I spent time on the “all sorts of things” assertion precisely because I am concerned for getting some actual factual justification. There’s just too much vagueness and too much assertion-without-demonstration in all of this Matter and I had hoped that after all of his reported decades of interest and attention, JM (as someone I had hoped to be a reliable spokesman and commenter, as opposed to others we have seen on this site) might have had even a single reference handy that would –with some level of clarity for other observers – establish the point. Surely, if JM was making reference to any published reports that clearly and definitively establish what he accused Mahony and his team of doing, then that would have been hugely helpful here. Yes, I could google-search under any number of search-terms and parameters – that would yield several hundred thousand assorted bits that talk about or report on reports or are similarly distant and peripheral; from JM I thought we could get a clear, concise and definitive reference to all the various things which after all the various years and decades he had amassed in his library or files on these matters.


    Thus it is hardly useful to claim that “others have done the research” – I could have imagined that on my own. What I wanted from JM was at least one solid useful reference to back up his claims and assertions and move all of this beyond the stage it now seems to be stuck in (assertions but no demonstrable evidence) and up to the level where we have some reliable and demonstrative material that indicates that the assertions have sufficient basis in fact (rather than in the asserter’s ‘certainty’).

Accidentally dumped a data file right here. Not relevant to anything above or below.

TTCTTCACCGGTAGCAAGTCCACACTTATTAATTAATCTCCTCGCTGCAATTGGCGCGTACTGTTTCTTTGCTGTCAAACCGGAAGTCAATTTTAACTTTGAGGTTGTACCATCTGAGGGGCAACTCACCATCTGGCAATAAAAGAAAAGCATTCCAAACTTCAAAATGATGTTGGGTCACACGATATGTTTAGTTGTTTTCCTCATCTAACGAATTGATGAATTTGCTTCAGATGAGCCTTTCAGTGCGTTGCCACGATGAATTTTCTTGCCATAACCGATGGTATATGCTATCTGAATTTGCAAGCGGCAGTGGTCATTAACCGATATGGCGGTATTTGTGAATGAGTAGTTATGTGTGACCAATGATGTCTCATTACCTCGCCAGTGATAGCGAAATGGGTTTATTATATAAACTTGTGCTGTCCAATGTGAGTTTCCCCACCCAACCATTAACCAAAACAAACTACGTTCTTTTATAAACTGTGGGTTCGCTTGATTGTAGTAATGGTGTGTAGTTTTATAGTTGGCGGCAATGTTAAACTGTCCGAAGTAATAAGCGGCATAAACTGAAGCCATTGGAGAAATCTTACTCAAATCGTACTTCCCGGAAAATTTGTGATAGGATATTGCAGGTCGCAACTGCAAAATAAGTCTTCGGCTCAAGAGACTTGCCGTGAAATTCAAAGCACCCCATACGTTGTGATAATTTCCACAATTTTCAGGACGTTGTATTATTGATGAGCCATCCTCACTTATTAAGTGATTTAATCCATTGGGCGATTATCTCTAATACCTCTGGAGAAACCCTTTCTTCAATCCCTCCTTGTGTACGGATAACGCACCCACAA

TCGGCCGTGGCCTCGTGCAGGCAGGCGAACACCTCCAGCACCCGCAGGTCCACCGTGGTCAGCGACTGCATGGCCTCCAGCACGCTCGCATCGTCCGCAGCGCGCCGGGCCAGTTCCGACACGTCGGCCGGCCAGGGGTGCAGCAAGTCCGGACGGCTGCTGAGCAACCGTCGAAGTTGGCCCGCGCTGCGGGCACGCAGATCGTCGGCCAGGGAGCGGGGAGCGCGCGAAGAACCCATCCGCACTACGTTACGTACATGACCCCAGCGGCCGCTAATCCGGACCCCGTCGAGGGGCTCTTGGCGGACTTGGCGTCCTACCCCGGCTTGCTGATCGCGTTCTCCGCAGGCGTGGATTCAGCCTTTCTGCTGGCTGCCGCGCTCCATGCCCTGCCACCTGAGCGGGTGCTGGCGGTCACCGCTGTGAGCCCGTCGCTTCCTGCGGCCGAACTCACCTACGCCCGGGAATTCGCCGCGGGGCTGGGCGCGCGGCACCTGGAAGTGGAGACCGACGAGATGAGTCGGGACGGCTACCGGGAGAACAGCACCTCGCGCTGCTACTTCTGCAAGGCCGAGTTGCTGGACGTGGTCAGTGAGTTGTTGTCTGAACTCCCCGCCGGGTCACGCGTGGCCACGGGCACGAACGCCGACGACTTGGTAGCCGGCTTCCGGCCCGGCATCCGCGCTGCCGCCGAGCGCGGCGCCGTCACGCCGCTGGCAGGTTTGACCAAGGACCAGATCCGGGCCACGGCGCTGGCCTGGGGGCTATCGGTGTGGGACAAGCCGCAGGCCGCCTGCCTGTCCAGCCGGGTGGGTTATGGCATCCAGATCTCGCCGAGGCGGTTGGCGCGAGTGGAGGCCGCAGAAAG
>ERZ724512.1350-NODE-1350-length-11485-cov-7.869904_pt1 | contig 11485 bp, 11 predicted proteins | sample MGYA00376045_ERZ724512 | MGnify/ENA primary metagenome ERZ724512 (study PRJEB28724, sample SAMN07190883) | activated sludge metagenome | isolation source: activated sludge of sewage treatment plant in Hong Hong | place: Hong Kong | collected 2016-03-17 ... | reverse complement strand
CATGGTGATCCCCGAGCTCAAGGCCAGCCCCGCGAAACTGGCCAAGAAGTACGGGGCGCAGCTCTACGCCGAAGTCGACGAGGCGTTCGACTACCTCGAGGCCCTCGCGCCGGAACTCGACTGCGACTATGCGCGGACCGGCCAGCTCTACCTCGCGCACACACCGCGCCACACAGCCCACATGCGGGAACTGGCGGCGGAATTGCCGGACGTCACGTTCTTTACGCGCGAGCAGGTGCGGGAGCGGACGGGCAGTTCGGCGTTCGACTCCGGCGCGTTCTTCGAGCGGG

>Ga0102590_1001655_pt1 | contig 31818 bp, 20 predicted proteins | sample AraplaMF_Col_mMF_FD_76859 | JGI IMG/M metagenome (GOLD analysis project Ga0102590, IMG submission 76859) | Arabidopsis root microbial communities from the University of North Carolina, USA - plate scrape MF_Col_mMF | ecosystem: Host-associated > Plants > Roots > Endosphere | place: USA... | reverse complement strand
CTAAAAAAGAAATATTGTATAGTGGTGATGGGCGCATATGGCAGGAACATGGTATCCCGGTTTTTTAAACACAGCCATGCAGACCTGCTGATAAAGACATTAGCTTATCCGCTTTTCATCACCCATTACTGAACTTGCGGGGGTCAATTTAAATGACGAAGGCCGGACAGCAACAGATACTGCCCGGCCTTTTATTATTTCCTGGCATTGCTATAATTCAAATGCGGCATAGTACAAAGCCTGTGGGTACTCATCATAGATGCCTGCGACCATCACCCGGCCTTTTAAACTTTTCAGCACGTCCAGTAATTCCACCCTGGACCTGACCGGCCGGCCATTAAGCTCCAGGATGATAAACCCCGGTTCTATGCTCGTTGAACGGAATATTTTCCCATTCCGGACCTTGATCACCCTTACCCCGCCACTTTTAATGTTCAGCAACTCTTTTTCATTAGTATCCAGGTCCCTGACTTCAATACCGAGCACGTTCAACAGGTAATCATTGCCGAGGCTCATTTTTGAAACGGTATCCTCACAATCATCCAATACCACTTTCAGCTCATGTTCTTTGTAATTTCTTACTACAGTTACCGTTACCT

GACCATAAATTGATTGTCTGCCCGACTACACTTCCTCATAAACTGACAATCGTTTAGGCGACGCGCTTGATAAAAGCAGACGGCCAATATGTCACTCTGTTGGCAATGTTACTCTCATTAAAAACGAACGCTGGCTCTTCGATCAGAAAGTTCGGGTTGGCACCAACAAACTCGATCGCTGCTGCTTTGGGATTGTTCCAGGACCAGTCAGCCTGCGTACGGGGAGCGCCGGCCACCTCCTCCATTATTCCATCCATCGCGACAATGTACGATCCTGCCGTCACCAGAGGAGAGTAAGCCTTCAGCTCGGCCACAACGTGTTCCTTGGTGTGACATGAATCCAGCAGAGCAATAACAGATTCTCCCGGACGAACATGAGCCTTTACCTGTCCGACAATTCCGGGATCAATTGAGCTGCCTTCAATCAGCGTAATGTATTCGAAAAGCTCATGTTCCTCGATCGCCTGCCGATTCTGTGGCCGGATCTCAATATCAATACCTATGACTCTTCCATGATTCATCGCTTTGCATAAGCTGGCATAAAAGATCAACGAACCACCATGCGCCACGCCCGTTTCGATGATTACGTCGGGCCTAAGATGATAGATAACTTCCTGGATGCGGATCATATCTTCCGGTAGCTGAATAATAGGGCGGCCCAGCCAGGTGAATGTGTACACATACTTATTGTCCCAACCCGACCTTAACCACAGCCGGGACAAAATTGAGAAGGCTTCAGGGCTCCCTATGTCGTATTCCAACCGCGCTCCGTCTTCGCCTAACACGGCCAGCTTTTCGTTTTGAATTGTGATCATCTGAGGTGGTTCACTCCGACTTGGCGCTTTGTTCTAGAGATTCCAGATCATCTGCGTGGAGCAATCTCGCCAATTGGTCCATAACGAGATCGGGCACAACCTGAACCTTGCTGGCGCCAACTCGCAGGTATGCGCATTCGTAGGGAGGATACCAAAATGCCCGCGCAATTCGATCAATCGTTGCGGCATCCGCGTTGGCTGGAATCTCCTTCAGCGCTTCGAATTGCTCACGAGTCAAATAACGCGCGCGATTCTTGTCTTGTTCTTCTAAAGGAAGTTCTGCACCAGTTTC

The cops would have known to arrest a pedophile if any persons in a rather wide range of relationship, or the alleged victims themselves – certainly by the time they had reached the age of 21 or older – had told the police. But – by the most remarkable working out of events – nobody among this rather significant population of persons told the police. The “shuffling out of the country” would make no real difference: if the police had a case, they could easily go for the type of international warrant such as we saw in the Julian Assange case. The question is absolutely not about the (alleged and asserted) shuffling-out of the country by Mahony; the question – far more acutely – revolves around a) why nobody within such a wide range of relationship to any – any – of these alleged victims, nor the victims themselves, dialed 9-11.